ArticleEarlier this month, we hosted a group of Boston area K-12 educators for a workshop on the role, impact and geographies of women in Boston’s Black history
From July 10-12, the Leventhal Map & Education Center hosted a group of Boston area K-12 educators for the workshop Lifting as we Climb: Black Women’s Activism in Turn-of-the-20th-Century Boston. Connected to the Center’s Building Blocks exhibition and funded by a Library of Congress Teaching with Primary Sources Eastern Region grant, this 3-day workshop was designed to expand educators’ knowledge of the role and impact of women in Boston’s Black history and to explore geographies of Black Boston in the past and present.
Building Blocks introduces the story of Florida Ruffin Ridley, an activist and author living and working in Boston during the period the urban atlases were created. Florida’s family and activism opens up lines of inquiry that help us to consider how we might look at maps, archival resources and memorials to talk about whose stories are told and remembered and how to support the teaching of these ideas.
Presenters and planning partners for the workshop included Boston-based artist and educator L’Merchie Frazier, Lois Brown, ASU Foundation Professor of English and Director of the Center for Race and Democracy and Alexandria Russell, Harvard and the Legacy of Slavery research fellow.
The workshop highlighted some important collections held by the Boston Public Library and educators got the chance to view original objects in the Special Collections Department. Items included letters written by Florida Ruffin Ridley’s mother, Josephine St. Pierre Ruffin as part of the planning of the First National Conference of Colored Women of America in Boston in 1895. Also included were issues of The Women’s Era, the first national newspaper published by and for Black women in the United States. Josephine St. Pierre Ruffin and Florida Ruffin Ridley founded the Woman’s Era Club, along with educator Maria Louise Baldwin, and mother and daughter served as editors for their publication. The BPL holds more issues of the Women’s Era than any other institution and it is believed the issues were ones owned by Florida Ruffin Ridley herself.
Teachers also explored the nearby Back Bay and South End neighborhoods by using Atlascope to explore how the built environment has changed over time and where we can see evidence on the maps of people and communities. For example, the Harriet Tubman House, a settlement house founded by six Black women to provide housing and support for recently arrived southern Black women, was originally located at 37 Holyoke Street and later at 25 Holyoke street. It first appears on the 1922 layer in Atlascope, then at the home of one of the founders, Julia O. Henson.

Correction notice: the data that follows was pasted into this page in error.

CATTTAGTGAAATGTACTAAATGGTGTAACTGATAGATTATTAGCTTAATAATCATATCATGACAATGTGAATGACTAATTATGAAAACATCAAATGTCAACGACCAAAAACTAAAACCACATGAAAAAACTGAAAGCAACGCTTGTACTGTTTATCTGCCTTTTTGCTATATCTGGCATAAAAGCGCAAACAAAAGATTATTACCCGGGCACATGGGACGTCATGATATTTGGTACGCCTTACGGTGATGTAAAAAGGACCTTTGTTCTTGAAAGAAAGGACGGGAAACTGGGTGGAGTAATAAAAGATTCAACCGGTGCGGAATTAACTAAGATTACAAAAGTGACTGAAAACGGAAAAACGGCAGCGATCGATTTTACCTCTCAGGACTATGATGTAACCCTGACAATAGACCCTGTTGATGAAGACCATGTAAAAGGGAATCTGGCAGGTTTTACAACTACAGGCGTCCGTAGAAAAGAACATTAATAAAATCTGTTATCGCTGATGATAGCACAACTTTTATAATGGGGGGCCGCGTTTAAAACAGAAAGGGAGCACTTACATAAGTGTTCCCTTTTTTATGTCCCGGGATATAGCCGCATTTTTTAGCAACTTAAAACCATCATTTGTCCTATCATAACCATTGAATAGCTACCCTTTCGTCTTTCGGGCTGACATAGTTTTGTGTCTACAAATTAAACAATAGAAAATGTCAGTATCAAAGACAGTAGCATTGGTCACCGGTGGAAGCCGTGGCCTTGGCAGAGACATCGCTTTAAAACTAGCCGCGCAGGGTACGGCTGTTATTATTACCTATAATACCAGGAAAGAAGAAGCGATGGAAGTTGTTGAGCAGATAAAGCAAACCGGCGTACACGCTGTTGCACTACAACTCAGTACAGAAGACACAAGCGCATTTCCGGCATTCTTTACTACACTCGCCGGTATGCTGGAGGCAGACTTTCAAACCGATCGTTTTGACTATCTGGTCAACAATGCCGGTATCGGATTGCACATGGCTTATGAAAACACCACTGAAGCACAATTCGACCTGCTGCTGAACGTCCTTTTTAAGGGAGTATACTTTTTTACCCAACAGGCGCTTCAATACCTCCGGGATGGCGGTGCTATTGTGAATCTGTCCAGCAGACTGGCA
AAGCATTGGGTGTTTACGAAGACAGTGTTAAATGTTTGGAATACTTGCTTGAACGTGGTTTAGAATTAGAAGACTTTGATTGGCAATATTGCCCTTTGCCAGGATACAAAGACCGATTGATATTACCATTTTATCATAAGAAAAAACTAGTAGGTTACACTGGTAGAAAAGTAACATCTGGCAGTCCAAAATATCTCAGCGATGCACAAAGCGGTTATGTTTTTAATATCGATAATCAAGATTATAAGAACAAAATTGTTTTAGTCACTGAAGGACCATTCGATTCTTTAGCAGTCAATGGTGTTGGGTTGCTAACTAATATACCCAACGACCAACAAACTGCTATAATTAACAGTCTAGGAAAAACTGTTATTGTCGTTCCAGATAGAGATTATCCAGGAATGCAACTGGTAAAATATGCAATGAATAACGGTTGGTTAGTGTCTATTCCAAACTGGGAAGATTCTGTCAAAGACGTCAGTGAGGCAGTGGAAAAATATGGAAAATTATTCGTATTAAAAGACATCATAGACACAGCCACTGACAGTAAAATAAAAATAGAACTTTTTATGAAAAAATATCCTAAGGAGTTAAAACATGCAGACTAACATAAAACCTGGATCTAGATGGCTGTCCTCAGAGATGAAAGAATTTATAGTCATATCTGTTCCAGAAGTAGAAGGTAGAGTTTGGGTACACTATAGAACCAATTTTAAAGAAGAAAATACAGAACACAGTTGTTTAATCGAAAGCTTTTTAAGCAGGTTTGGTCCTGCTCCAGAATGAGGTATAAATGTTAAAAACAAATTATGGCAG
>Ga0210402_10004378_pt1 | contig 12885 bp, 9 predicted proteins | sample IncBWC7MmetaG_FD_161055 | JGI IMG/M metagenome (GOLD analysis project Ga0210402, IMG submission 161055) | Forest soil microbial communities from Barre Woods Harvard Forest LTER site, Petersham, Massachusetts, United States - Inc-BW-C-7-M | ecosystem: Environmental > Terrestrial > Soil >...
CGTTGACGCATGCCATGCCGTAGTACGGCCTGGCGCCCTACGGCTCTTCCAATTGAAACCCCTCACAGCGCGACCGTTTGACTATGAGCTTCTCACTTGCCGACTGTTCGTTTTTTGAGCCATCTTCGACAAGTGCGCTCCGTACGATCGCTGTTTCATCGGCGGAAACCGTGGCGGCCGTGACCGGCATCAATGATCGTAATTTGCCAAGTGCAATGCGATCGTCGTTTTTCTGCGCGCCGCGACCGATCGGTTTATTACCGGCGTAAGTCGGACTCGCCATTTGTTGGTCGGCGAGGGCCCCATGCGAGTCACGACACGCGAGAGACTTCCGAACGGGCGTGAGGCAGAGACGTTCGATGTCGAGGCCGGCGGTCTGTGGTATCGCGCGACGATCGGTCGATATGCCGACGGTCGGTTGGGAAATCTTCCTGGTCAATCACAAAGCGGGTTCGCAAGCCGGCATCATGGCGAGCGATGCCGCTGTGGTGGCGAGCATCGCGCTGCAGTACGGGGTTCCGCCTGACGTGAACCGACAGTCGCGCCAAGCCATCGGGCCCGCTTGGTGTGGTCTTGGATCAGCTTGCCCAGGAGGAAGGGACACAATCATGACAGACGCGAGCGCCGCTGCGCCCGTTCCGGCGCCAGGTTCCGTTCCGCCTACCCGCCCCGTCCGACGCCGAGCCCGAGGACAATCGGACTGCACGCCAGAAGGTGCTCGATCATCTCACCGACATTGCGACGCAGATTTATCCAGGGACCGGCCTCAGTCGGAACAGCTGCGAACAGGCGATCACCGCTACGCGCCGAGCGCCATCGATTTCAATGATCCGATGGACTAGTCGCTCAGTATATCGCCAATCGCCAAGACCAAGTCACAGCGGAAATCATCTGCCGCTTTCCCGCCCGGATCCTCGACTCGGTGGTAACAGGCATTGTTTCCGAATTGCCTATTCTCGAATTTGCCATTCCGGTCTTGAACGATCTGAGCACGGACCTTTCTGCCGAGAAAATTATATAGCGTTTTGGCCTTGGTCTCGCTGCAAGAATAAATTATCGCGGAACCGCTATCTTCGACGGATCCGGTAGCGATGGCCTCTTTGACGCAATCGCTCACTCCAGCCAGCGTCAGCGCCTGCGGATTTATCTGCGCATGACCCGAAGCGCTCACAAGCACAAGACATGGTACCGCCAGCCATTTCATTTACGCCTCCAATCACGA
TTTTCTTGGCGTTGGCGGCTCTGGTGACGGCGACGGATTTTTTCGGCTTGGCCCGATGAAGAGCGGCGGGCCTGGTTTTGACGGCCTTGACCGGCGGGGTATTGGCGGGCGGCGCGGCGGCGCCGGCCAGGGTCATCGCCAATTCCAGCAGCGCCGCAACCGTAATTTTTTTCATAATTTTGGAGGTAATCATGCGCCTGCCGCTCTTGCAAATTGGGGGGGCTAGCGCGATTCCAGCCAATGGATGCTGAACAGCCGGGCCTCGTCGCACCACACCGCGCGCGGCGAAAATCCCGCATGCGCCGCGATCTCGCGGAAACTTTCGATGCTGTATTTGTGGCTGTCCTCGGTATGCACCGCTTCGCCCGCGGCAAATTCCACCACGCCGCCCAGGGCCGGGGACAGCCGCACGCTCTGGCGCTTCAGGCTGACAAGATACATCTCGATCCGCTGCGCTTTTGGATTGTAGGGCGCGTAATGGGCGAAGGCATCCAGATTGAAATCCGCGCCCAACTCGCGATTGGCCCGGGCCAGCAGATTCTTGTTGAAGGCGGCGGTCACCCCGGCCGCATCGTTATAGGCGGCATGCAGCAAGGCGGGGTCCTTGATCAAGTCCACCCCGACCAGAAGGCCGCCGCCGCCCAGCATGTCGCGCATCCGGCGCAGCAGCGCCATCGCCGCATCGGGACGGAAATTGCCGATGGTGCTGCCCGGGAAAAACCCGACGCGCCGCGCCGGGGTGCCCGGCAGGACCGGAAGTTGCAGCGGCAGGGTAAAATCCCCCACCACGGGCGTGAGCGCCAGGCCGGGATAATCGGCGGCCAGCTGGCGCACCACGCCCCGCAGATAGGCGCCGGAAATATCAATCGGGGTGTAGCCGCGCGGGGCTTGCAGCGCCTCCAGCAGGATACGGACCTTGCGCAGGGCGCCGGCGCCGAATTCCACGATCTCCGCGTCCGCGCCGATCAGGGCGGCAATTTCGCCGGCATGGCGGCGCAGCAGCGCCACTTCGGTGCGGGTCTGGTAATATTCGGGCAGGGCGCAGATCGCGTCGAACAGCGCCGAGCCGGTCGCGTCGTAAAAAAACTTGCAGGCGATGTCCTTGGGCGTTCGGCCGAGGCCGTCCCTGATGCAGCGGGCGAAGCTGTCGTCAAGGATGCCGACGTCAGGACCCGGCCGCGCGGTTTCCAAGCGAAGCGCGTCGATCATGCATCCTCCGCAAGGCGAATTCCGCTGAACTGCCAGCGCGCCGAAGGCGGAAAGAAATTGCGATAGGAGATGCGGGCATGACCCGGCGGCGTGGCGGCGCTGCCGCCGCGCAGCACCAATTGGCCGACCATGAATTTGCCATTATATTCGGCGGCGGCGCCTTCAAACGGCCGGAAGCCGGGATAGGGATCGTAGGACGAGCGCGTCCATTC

Teachers first used Atlascope while walking around the Holyoke Street area and noted any differences and change over time. Then they read a short document about the history of the Harriet Tubman House and discussed how this new information added to or complicated the story of the location. Several of the other addresses explored were in the same area and teachers talked together about the geographic interconnectedness of the women and organizations.
The workshop ended with an exploration of two adjacent monuments on Boston Common: the Boston Massacre/Crispus Attucks monument and the Embrace. L’Merchie Frazier discussed her role on the panel that selected the final design with community input and the artist’s intention in memorializing Dr. Martin Luther King and Corretta Scott King, both with ties to Boston. Educators then synthesized their new knowledge and some themes of the workshop by creating tunnel books. These books served as memorials to one or more of the women studied in the workshop as well as the ways in which these women challenged racial injustices and celebrated their community and others doing the same work across the country.
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